Approximately 70% reported that training programs stayed about the same in 2015 and about 44% expect them to stay about the same in 2016. Of those who will increase their investment in training, the greatest emphasis will be on customer service skills (78%) followed by foodservice safety/sanitation (44%) and manager/district manager training and, finally, teamwork (43% each).

Often, when hiring and recruiting employees, interviewers try to determine how well an applicant would fit the existing corporate culture by asking questions like:

  • “Are you willing to work late hours?”
  • “Do you prefer to be part of a team or to work independently?”
  • “Is it important to you to have a private work space?”

While culture fit should be considered, insisting upon it denies you the benefits diversity brings in terms of points-of-view and new ideas. Moreover, it is much more important to hire for values like those expressed through attitudes like work ethic, integrity and a willingness to take responsibility. After all, perhaps the person who is willing to work late only wants to because of a difficult relationship at home, not because it’s important to get the job done no matter what.

54% reported that their local government recently had or will soon raise their minimum wage so, not surprisingly, 72.9% of respondents expect labor costs will increase in 2016.

Currently, for this reporting group, store managers’ salaries range from $24,000-$90,000 annually with an average of just over $43,000. Assistant managers’ range from $10,000-$40,000 per year with an average of $28,000.

The annual income for a full-time employee ranges from $14,000–$45,000 with an average of just over $23,000, while part-time people earn from $5,000–$30,000 with an average of $13,000.

When asked: “Which statement best describes your current pay policies,” respondents have noted a shift away from “across-the board raises” and “selective raises” over the past three years to more “pay for performance” schemes for both salaried and hourly employees.

In response to the effects of Obamacare, approximately 40% said the program has had no effect on staffing levels, growth plans or their employee mix. Those who believe it has had or will have a negative impact on all three came in at about 30% (down about 15% from 2014). It seems, in spite of dire predictions from some quarters, the industry has been able to adapt and survive.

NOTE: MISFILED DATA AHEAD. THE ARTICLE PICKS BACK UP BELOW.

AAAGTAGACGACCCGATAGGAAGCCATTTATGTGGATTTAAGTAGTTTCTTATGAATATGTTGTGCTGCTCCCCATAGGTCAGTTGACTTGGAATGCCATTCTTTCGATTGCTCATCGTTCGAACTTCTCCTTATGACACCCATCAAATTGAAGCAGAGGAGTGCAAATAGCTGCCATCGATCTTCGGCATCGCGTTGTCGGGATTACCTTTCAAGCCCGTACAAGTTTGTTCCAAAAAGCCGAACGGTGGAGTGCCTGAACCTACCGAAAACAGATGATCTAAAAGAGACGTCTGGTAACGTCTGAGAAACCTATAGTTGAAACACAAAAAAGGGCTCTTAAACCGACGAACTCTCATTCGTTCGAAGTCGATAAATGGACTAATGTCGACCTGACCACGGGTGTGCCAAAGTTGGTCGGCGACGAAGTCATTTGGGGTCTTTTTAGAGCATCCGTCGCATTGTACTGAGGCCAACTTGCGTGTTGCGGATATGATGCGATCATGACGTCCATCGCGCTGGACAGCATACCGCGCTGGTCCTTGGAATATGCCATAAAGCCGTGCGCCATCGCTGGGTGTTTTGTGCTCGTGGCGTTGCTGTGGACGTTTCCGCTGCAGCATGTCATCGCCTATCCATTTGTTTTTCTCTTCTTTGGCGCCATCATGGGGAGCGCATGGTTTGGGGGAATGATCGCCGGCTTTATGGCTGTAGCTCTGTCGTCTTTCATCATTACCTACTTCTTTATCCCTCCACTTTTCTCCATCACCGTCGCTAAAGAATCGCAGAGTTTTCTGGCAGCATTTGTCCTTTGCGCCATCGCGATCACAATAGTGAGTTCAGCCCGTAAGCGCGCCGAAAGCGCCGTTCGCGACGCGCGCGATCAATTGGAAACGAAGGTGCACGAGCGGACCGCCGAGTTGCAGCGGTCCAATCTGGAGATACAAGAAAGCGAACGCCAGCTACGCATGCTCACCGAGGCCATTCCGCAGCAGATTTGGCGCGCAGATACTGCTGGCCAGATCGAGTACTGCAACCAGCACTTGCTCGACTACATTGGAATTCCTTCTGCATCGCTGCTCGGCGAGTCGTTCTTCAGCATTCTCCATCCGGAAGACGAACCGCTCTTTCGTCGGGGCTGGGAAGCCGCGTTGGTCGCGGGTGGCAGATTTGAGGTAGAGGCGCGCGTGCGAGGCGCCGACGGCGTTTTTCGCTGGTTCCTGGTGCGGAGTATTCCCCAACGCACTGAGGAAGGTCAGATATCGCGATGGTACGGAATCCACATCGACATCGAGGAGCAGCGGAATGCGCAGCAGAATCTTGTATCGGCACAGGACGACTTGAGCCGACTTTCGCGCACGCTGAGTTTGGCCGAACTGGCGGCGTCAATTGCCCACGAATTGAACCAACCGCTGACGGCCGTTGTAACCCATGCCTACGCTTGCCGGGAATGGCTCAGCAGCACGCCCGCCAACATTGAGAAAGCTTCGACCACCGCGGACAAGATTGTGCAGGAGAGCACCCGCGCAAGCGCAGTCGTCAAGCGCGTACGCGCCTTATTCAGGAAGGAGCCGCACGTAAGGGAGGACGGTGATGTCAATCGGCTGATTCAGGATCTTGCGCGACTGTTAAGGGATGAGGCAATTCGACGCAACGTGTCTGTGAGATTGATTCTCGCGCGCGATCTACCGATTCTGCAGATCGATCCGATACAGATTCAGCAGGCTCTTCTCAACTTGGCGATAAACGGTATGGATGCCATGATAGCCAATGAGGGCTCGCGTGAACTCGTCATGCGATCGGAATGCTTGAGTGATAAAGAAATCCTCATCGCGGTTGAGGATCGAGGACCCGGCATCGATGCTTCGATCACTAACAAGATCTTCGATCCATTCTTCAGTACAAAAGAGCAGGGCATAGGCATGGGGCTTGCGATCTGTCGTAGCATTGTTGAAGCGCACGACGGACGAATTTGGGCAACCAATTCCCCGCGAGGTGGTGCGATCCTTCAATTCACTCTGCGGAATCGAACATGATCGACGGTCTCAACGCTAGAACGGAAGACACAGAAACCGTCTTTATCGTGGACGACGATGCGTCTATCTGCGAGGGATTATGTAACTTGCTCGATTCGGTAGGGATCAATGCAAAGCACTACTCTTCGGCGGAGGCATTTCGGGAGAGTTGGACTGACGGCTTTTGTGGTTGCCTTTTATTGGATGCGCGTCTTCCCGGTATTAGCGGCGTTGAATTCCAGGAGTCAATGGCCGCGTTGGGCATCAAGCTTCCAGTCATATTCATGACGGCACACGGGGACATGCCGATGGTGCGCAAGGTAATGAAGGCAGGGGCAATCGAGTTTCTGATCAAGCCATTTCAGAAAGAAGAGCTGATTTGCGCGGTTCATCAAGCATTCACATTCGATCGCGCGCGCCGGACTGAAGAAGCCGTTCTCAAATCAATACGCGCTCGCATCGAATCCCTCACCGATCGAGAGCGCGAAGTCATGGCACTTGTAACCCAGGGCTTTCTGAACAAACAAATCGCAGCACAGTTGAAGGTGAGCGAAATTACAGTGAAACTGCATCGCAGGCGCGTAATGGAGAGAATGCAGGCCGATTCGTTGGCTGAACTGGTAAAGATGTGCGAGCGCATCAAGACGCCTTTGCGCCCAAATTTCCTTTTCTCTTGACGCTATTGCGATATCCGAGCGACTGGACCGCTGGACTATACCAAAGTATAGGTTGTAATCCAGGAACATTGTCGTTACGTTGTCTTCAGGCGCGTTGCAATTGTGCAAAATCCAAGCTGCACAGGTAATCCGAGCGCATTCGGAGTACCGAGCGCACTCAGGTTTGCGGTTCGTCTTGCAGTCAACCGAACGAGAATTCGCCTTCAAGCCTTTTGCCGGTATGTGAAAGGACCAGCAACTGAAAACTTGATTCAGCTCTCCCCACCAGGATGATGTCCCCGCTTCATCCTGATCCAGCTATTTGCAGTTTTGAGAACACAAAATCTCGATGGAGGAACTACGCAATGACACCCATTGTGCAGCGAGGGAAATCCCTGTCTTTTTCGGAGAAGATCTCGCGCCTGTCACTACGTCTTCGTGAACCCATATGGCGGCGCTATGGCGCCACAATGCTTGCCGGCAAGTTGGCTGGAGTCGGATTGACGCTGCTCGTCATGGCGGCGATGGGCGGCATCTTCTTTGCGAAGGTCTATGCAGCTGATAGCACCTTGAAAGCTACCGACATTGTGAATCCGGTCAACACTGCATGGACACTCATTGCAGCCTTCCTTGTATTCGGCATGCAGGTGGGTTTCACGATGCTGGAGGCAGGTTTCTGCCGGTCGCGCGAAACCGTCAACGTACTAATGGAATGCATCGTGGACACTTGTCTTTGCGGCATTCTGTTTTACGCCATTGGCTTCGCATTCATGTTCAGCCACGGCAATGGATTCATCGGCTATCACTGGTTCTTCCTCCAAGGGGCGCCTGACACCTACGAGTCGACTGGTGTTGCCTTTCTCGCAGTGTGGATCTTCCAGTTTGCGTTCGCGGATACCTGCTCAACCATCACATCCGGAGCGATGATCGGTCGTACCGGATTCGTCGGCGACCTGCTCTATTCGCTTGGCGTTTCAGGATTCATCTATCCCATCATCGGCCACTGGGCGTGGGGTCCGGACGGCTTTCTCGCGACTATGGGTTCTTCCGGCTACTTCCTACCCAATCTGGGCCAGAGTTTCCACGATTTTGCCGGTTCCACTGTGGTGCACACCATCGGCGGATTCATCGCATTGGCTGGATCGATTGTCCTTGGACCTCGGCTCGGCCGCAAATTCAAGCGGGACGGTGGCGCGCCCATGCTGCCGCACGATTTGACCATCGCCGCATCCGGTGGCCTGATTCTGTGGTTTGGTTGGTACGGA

There have been no significant changes in the array of benefits offered to full-time staff by the reporting group as compared to the responses given in 2015. The top four are still: paid vacation/sick leave (71%), medical (68%), bonuses (62%) and dental (45%).

At least 75% expect benefits packages to stay about the same in 2016, while about 16% expect they will increase.

Nearly 60% saw healthcare costs increase last year and also expect them to rise in 2016.

Approximately 60% said employee-related lawsuits “were at about the same levels” as 2015; while 65% reported levels for worker’s compensation claims were about the same and 50% expect them to be the same again this year.

When asked: “Has your company been audited for any labor-related issues in the past year, 10% answered “yes,” which was down from the 21% of those respondents recorded last year.

When asked if any efforts are underway to unionize employees, 72% said “no,” 3% “yes,” and 22% responded “don’t know.”

When asked about Work Opportunity Tax Credits, only 26% of survey respondents reported they are participating in the program while 77% “don’t know if they’re worth the effort.” This probably represents an awful lot of money being left on table and we can only surmise this oversight is due to a lack of education about the benefits of the program and how to use it.

As for new technologies acquired to improve the hiring process and/or increase productivity, nearly 60% reported no additions in 2015 and 50% have nothing new planned for 2016. The implemented or planned additions most often mentioned by the other 35% were an assortment of new systems (payroll, recruiting and scheduling).

Finally, when asked: “How was business in 2015 and how do you think 2016 will compare in each of the three categories listed below,” a preponderance think 2016 will at least hold steady or even grow, while about 25% predict a rocky road ahead for the U.S. economy in 2016.

Our thanks to all those who took time out of their busy schedules to participate.